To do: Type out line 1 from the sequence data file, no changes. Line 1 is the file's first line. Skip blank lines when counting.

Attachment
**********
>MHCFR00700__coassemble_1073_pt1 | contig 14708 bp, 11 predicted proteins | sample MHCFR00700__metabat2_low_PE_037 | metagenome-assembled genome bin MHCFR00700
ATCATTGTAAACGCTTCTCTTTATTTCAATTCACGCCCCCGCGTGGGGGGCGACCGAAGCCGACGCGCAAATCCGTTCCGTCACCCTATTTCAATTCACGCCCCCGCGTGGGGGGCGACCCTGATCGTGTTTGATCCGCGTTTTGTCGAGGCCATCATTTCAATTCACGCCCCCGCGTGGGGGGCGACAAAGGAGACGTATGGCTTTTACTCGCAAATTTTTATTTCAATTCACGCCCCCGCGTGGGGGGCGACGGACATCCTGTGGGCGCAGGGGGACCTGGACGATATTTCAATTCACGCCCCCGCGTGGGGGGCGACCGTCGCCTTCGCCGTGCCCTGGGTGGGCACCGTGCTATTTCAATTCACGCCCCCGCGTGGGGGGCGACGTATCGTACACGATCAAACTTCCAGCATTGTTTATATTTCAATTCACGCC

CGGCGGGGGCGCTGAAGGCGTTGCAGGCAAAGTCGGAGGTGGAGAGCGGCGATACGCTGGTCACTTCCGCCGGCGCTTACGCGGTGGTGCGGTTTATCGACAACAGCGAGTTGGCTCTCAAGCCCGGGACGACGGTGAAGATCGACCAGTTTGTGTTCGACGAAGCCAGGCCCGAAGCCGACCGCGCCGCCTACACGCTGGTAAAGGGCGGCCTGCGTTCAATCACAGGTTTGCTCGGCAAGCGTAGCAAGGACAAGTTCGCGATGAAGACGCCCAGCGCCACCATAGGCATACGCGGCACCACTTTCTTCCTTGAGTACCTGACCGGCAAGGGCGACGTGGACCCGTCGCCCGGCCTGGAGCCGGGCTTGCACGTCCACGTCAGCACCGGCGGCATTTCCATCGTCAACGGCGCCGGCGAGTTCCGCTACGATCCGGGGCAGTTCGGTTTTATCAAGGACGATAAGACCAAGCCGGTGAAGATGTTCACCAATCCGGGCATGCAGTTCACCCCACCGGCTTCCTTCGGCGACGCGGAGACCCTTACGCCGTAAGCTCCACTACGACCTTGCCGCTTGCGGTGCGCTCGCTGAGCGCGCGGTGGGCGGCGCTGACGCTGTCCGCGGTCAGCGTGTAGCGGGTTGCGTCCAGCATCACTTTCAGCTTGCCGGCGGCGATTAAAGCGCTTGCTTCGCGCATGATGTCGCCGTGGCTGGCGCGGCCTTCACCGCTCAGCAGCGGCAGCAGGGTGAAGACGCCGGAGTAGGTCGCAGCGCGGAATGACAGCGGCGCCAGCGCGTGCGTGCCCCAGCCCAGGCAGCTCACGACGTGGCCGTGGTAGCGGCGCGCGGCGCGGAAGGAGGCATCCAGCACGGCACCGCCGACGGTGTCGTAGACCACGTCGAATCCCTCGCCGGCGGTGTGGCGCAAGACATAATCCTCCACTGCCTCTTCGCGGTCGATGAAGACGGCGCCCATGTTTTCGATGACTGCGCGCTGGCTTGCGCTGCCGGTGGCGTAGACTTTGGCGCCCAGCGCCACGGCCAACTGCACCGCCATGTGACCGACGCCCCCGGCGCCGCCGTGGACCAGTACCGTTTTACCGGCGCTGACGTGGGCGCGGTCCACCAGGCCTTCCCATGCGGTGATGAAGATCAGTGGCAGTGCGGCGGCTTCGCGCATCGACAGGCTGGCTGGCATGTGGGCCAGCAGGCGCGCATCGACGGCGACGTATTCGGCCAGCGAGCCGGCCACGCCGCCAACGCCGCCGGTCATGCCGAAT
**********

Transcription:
>MHCFR00700__coassemble_1073_pt1 | contig 14708 bp, 11 predicted proteins | sample MHCFR00700__metabat2_low_PE_037 | metagenome-assembled genome bin MHCFR00700